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Is there a vba equivalent to excel's mod function?

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up vote 26 down vote accepted

You want the mod operator.

The expression a Mod b is equivalent to the following formula:

a - (b * (a \ b))

Edited to add:

There are some special cases you may have to consider, because Excel is using floating point math (and returns a float), which the VBA function returns an integer. Because of this, using mod with floating-point numbers may require extra attention:

  • Excel's results may not correspond exactly with what you would predict; this is covered briefly here (see topmost answer) and at great length here.

  • As @André points out in the comments, negative numbers may round in the opposite direction from what you expect. The Fix() function he suggests is explained here (MSDN).

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You'd better change (a \ b) for Fix(a / b). Otherwise, you may have problems with decimal arguments. Try your formula with a = 1.75 and b = 1 and you'll see my point. – André Jul 25 '13 at 16:01

In vba the function is MOD. e.g

 5 MOD 2

Here is a useful link.

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+1 the VBA language reference page for Mod is here – barrowc Jul 25 '13 at 21:39

My way to replicate Excel's MOD(a,b) in VBA is to use XLMod(a,b) in VBA where you include the function:

Function XLMod(a, b)
    ' This replicates the Excel MOD function
    XLMod = a - b * Int(a / b)
End Function

in your VBA Module

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Be very careful with the Excel MOD(a,b) function and the VBA a Mod b operator. Excel returns a floating point result and VBA an integer.

In Excel =Mod(90.123,90) returns 0.123000000000005 instead of 0.123 In VBA 90.123 Mod 90 returns 0

They are certainly not equivalent!

Equivalent are: In Excel: =Round(Mod(90.123,90),3) returning 0.123 and In VBA: ((90.123 * 1000) Mod 90000)/1000 returning also 0.123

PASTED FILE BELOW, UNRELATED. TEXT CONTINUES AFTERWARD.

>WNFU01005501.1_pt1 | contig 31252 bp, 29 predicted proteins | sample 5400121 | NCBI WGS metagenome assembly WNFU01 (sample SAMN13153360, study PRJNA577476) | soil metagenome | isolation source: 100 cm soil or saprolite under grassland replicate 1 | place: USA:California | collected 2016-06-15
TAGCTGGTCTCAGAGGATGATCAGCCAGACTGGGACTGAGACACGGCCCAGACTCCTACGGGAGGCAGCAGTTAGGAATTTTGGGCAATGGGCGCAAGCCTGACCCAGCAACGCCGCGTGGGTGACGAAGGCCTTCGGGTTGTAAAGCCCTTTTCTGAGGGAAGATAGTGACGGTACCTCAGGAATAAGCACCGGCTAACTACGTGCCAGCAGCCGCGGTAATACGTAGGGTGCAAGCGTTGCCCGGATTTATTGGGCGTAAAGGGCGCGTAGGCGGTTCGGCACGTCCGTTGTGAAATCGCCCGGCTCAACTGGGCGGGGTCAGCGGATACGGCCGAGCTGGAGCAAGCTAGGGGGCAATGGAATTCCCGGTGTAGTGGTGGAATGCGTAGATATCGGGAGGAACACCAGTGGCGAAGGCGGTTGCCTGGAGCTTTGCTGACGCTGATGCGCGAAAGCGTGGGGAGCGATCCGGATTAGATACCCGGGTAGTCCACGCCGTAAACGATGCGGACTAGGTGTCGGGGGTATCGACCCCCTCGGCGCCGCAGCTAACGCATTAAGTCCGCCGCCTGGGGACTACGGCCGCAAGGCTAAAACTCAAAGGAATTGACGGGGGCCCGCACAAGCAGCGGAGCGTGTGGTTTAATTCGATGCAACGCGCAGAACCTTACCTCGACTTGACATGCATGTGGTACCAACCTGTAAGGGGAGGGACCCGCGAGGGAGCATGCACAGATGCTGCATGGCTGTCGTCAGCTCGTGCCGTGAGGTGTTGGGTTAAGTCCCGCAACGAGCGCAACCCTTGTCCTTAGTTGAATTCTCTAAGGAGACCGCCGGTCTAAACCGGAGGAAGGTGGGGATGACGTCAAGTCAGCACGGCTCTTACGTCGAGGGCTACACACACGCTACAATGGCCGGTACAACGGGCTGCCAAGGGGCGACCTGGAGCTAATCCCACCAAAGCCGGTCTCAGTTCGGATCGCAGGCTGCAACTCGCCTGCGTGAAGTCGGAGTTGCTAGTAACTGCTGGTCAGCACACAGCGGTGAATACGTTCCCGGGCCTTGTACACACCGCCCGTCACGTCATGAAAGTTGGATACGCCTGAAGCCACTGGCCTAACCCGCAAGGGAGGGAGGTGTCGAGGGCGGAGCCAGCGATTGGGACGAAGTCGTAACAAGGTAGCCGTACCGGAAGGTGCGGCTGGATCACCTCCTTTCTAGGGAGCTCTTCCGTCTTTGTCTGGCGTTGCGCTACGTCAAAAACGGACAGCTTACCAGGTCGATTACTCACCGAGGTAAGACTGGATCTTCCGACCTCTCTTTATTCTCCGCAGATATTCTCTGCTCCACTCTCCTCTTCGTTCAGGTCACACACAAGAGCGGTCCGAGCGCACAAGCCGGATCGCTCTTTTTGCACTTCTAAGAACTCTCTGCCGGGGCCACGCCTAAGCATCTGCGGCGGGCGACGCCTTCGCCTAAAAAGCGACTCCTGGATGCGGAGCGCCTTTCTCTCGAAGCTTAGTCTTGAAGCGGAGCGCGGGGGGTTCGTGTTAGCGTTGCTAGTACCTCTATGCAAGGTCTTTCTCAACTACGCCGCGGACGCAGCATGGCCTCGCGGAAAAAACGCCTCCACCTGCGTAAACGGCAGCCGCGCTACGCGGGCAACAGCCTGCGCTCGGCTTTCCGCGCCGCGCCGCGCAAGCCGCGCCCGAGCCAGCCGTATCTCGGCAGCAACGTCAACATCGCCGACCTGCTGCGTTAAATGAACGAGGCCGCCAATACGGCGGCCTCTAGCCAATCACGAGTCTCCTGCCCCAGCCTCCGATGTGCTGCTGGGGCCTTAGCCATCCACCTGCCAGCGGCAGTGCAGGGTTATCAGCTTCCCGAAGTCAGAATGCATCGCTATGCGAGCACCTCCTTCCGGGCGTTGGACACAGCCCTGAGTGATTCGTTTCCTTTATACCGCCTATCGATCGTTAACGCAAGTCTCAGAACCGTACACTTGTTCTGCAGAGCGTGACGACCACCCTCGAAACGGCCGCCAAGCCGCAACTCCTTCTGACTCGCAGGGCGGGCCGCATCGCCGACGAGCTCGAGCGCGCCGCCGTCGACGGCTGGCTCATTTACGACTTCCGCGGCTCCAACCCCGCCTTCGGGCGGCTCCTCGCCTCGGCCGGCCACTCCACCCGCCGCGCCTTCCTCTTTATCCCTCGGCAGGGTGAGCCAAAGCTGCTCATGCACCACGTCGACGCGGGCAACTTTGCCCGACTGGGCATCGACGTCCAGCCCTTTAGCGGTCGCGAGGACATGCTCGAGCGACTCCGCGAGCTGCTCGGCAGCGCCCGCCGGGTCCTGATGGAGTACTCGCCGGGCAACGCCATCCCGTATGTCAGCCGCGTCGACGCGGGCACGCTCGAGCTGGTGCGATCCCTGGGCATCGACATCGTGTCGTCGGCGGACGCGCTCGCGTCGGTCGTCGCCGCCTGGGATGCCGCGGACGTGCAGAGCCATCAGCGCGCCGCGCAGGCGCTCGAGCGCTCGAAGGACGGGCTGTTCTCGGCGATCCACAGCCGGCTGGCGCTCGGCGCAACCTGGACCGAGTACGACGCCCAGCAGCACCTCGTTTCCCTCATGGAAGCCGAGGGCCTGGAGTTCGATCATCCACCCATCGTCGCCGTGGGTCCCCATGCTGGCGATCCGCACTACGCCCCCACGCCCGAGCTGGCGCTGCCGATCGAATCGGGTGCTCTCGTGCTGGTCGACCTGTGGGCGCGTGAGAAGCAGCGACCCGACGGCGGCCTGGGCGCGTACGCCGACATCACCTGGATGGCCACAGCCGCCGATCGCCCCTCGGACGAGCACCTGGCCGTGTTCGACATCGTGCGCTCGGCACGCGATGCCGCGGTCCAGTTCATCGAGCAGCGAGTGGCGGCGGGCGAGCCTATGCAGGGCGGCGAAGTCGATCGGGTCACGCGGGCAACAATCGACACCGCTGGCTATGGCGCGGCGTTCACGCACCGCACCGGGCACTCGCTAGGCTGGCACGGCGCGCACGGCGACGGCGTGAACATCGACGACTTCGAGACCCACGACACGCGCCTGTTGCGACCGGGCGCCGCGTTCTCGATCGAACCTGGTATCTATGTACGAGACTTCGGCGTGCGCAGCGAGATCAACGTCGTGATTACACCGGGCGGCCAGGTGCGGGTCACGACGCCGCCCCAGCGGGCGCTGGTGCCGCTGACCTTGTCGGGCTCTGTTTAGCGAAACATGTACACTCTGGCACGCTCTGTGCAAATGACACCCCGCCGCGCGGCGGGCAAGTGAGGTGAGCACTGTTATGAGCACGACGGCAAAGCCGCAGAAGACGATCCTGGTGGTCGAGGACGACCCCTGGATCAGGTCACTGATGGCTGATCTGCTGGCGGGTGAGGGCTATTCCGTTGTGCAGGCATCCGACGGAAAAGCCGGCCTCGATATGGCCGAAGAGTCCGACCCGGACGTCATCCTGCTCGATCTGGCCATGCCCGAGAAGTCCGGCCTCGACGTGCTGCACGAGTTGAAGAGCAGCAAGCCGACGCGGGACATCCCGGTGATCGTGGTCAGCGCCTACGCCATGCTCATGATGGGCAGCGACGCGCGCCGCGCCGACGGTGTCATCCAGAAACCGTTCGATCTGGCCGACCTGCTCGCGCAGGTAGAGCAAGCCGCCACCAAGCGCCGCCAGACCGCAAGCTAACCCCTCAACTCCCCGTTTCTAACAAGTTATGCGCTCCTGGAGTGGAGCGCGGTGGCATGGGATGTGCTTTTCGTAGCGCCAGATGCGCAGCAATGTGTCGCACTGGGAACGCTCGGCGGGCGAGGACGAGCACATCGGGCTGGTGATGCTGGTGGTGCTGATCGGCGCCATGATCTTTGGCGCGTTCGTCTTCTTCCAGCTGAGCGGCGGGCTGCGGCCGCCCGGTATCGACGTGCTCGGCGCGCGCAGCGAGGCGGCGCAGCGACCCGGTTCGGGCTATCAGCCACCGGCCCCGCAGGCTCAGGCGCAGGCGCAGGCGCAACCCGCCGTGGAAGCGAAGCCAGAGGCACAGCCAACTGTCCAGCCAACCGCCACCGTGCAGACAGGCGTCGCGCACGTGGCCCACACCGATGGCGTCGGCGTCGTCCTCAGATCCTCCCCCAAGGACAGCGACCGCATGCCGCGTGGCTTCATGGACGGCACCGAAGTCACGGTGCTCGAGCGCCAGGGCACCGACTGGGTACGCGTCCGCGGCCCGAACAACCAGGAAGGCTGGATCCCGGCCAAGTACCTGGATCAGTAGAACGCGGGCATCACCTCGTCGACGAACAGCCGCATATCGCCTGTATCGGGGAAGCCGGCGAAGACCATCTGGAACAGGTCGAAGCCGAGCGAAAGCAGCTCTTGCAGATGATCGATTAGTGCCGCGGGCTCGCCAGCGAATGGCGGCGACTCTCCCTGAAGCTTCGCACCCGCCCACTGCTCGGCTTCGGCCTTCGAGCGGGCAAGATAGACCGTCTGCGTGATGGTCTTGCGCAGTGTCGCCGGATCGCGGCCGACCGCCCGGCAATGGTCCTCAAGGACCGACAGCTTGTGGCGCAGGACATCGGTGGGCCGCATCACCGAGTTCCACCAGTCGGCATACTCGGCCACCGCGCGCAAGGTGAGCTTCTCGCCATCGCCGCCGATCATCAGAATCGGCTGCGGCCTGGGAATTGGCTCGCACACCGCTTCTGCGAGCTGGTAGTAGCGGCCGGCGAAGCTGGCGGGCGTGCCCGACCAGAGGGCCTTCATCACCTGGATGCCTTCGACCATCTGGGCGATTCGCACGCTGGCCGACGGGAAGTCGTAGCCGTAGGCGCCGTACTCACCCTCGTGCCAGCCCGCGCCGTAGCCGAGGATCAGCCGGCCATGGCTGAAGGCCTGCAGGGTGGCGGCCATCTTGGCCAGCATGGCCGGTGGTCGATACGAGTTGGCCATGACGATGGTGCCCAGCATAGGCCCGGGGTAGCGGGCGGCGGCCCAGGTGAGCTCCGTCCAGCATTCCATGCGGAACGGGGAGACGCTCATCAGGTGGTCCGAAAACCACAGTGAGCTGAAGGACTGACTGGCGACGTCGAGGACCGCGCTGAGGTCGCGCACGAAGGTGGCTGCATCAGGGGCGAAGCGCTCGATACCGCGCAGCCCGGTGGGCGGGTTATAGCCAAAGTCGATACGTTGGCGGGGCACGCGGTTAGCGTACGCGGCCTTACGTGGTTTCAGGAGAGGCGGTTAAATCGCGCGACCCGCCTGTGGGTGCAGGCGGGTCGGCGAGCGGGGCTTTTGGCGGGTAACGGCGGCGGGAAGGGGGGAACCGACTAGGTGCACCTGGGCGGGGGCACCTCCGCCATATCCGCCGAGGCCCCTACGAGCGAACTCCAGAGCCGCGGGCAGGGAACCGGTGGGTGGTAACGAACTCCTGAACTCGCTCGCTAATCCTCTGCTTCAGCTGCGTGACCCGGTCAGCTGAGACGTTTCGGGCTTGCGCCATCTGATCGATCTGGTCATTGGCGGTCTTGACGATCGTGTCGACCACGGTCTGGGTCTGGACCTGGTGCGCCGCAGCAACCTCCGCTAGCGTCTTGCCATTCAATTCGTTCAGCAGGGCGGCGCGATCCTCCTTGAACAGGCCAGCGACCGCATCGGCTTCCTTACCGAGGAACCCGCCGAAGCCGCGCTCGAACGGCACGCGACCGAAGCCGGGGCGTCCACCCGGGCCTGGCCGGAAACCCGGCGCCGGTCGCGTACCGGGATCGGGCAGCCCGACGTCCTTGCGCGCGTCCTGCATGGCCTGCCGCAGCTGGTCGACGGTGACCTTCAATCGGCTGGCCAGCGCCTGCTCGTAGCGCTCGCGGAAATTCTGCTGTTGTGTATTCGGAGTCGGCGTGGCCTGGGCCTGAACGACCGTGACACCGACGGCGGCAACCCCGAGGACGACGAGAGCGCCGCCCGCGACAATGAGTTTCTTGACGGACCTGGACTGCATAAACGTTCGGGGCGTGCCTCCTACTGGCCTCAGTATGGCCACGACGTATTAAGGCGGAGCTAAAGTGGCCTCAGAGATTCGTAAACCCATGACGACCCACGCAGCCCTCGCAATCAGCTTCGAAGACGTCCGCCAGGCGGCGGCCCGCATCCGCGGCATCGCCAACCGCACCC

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Based on previous answers you can create you own function for modulo:

Function Modulo(a, b)
    Modulo = a - (b * (a \ b))
End Function

If you don't know how to create a custom function, you can check out this link

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The Mod operator, is roughly equivalent to the MOD function:

number Mod divisor is roughly equivalent to MOD(number, divisor).

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The top answer is actually wrong.

The suggested equation: a - (b * (a \ b))

Will solve to: a - a

Which is of course 0 in all cases.

The correct equation is:

a - (b * INT(a \ b))

Or, if the number (a) can be negative, use this:

a - (b * FIX(a \ b))

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\ operator is not the same as / operator \ The result is the integer quotient of expression1 divided by expression2, which discards any remainder and retains only the integer portion. This is known as truncation. The / Operator (Visual Basic) returns the full quotient, which retains the remainder in the fractional portion. msdn.microsoft.com/en-us/library/0e16fywh.aspx – Cheeky Charlie Jul 18 at 11:42

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